The relationship between Big Data and Fashion stems back to 2013 when giants like ASOS and Gap started to use data to enhance their customer shopping experience – revolutionizing the way consumers buy garments online.
1. Chanel’s Data Centre
Let’s rewind to the Chanel SS17 show which saw the Grand Palais catwalk transformed into the “Chanel Data Centre”. Karl Lagerfeld (the brand’s creative director) is always one for a show, but this time he brought relevance to the world of technology even going as far as to create the Chanel logo with USB cables.
|Figure 1: Karl poses with his robot models showing off the latest Chanel tweed.|
2. IBM Watson and Marchesa’s Cognitive Dress
One of the biggest events on the fashion calendar for the year is always the Met Gala, which always promises a star studded red carpet. In 2016, we saw Karolina Kurkova take to the red carpet with a “cognitive dress”. This was a collaboration between Marchesa x IBM with the aim of creating a dress that only little girls could have dreamt of before, but now has been made a reality through Big Data.
The research that was provided by the IBM platform Watson giving the design team at Marchesa deep insights into consumer behaviour allowing them to have a greater understanding of the trends out there. This worked by feeding images of their old collections through the system which then assisted them in choosing new colour pathways and creative direction for the final dress.
The lights installed on the dress made this process even more interactive as they were able to change colour according to social media reaction, showing an amazing visual representation of live polling. Not everyone can have the confidence of a supermodel to feature a live poll on their dress, so perhaps we should move on to something a little more accessible.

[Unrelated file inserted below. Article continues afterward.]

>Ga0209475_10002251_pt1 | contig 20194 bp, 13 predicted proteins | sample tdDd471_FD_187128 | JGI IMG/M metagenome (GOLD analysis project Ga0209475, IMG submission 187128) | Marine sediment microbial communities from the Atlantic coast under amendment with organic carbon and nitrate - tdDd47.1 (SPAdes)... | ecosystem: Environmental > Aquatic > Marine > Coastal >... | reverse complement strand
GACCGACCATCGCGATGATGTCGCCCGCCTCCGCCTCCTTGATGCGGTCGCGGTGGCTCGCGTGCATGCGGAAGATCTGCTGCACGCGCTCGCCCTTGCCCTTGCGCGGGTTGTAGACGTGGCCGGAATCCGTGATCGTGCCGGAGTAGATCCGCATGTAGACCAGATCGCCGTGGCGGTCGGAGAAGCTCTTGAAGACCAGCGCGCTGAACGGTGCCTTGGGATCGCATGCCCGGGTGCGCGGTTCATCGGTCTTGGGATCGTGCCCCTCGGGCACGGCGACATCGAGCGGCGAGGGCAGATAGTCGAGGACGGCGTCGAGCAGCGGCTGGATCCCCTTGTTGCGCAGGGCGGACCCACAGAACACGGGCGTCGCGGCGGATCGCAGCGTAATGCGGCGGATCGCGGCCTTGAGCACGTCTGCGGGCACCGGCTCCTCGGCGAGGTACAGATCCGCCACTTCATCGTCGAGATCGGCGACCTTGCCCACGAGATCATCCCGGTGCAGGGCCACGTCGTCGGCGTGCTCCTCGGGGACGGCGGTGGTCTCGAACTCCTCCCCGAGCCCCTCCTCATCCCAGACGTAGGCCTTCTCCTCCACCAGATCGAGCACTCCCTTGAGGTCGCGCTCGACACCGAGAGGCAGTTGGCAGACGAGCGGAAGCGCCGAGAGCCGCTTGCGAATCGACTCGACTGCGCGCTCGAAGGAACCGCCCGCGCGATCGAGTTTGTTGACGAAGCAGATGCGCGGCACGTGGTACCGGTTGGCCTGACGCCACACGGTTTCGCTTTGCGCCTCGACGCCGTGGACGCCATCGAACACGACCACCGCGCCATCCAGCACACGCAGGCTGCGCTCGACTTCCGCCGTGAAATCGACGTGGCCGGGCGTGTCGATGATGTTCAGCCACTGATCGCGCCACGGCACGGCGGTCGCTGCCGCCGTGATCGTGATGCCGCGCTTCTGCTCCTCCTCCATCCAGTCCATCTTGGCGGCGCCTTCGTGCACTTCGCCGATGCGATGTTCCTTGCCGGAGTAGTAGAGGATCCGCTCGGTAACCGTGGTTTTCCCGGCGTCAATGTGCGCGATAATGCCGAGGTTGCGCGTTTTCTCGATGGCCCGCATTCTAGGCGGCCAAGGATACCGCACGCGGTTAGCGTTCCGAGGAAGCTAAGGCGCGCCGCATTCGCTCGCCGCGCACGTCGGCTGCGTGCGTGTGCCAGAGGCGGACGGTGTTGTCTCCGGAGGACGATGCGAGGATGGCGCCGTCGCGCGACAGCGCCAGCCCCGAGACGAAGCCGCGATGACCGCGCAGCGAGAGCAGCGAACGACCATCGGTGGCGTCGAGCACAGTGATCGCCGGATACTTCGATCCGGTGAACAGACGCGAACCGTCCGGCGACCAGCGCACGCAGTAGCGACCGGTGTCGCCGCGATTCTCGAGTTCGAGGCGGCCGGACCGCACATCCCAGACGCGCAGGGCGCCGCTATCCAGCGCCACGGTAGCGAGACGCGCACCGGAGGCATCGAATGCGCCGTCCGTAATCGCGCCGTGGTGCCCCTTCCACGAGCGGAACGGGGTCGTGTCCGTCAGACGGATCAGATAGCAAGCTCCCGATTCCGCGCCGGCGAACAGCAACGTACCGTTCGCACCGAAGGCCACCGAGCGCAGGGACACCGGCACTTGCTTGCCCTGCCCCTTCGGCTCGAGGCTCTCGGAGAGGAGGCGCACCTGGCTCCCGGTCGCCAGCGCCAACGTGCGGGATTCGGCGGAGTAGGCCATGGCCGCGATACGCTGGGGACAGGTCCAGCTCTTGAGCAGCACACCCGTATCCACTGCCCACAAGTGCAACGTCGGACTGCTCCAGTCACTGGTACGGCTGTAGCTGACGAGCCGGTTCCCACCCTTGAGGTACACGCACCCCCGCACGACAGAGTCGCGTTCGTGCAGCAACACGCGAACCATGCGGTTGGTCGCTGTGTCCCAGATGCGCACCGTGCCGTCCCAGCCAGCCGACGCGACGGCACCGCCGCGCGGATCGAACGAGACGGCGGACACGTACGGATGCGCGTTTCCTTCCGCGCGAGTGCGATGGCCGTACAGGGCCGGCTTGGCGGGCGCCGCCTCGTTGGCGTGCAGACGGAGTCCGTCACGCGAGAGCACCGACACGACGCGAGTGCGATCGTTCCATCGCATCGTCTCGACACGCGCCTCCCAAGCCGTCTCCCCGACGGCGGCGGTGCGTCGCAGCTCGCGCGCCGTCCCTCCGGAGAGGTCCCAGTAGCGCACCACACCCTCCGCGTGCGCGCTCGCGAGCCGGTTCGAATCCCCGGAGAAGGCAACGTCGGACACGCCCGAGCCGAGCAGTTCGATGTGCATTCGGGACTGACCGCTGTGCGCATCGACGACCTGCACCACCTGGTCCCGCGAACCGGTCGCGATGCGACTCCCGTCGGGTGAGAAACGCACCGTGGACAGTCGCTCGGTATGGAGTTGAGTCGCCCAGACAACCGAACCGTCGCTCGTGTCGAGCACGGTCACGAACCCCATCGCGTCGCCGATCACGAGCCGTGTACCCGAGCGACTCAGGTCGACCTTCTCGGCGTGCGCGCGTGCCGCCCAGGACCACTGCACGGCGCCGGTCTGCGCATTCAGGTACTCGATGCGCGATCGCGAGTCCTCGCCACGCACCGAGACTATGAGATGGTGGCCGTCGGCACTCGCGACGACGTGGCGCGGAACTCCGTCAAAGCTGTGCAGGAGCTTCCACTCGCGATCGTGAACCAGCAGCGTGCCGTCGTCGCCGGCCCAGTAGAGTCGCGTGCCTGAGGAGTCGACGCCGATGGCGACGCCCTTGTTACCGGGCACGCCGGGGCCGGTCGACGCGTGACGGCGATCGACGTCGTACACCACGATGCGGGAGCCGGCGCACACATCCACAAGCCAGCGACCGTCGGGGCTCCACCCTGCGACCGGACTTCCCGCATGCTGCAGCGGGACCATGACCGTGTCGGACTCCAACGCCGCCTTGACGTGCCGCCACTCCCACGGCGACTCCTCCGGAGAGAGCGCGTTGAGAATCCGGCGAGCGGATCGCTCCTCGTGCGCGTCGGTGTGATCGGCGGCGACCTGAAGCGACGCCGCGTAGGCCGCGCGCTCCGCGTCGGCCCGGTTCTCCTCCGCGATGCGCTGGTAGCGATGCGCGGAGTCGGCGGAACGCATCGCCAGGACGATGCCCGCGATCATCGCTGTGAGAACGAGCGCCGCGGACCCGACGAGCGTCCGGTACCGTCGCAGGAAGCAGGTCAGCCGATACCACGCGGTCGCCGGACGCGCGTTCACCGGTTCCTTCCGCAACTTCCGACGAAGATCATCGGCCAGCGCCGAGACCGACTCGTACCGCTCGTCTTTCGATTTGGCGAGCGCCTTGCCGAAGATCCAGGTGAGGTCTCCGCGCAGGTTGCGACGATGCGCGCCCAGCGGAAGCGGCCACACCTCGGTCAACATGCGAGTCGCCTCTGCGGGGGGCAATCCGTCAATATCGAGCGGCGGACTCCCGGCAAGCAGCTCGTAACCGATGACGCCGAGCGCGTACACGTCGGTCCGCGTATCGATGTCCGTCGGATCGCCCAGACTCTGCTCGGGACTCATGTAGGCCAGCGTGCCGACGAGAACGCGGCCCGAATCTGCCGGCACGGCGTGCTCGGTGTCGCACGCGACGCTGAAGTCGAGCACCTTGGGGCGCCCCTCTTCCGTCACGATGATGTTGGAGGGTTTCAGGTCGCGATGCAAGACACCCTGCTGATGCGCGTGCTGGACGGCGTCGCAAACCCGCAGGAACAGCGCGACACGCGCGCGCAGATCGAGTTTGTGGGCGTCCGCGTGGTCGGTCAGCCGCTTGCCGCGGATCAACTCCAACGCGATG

|Figure 2: Karolina Kurkova lets Big Data invade the red carpet at the Met Gala 2016.|
3. Google and H&M’s Coded Couture
Helping to take this trend from high fashion to more affordable high street brands, H&M’s digital division (Ivyrevel) are working in collaboration with Google to bring us “coded couture“. This data-driven app will monitor your daily online activity and apply these findings to create the perfect dress for you. It takes into consideration your physical behaviour, the cool spots you always meet your friends for a coffee and where your night normally finishes – whether that’s an underground rave or a bottle of champagne on a roof top bar. Once all of the findings are recorded, they are then processed to take into consideration all factors that could effect the wearer. The main use of data is to enhance the creative process, not to take away creativity from the designer. So, what are you waiting for? Apparently the dress will only cost €100.
4. Boltt’s data-driven trainers
Just to keep our more physically active readers engaged we decided to also take a look at Boltt. These smart shoes were showcased at Techcrunch’s TechDisrupt event in San Francisco in 2016, and will be launched alongside a virtual AI coach who gives runners real-time feedback to improve their running technique and fitness. The shoes feature an embedded stride sensor that allows Boltt to decode your performance in real time and track instantaneous speed, distance, calories, pace and much more. What we choose to wear to work out is becoming just as popular as what we wear on a daily basis (following the rising athleisure trend), so adding the depth of data analytics to our active wear we can reach a new era of style and performance.
|Figure 3: One example of the soon to be released trainers by Boltt.|
Here at LUCA we hope to see the growth of fashion and Big Data partnerships, harnessing the power of data analytics in the creative process. When will Big Data take to the catwalk next? Keep an eye on our blog for the latest news.